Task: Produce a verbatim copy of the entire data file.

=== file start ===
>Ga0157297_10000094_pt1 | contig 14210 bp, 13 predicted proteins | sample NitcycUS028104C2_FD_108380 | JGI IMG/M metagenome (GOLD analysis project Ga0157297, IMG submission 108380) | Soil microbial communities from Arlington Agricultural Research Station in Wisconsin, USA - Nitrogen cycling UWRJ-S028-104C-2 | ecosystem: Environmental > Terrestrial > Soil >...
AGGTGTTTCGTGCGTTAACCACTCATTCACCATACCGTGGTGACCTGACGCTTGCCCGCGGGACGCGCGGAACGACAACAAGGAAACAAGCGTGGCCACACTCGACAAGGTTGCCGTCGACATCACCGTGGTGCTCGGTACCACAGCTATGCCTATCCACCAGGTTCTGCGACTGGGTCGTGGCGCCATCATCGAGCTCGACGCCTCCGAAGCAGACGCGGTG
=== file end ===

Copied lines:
>Ga0157297_10000094_pt1 | contig 14210 bp, 13 predicted proteins | sample NitcycUS028104C2_FD_108380 | JGI IMG/M metagenome (GOLD analysis project Ga0157297, IMG submission 108380) | Soil microbial communities from Arlington Agricultural Research Station in Wisconsin, USA - Nitrogen cycling UWRJ-S028-104C-2 | ecosystem: Environmental > Terrestrial > Soil >...
AGGTGTTTCGTGCGTTAACCACTCATTCACCATACCGTGGTGACCTGACGCTTGCCCGCGGGACGCGCGGAACGACAACAAGGAAACAAGCGTGGCCACACTCGACAAGGTTGCCGTCGACATCACCGTGGTGCTCGGTACCACAGCTATGCCTATCCACCAGGTTCTGCGACTGGGTCGTGGCGCCATCATCGAGCTCGACGCCTCCGAAGCAGACGCGGTG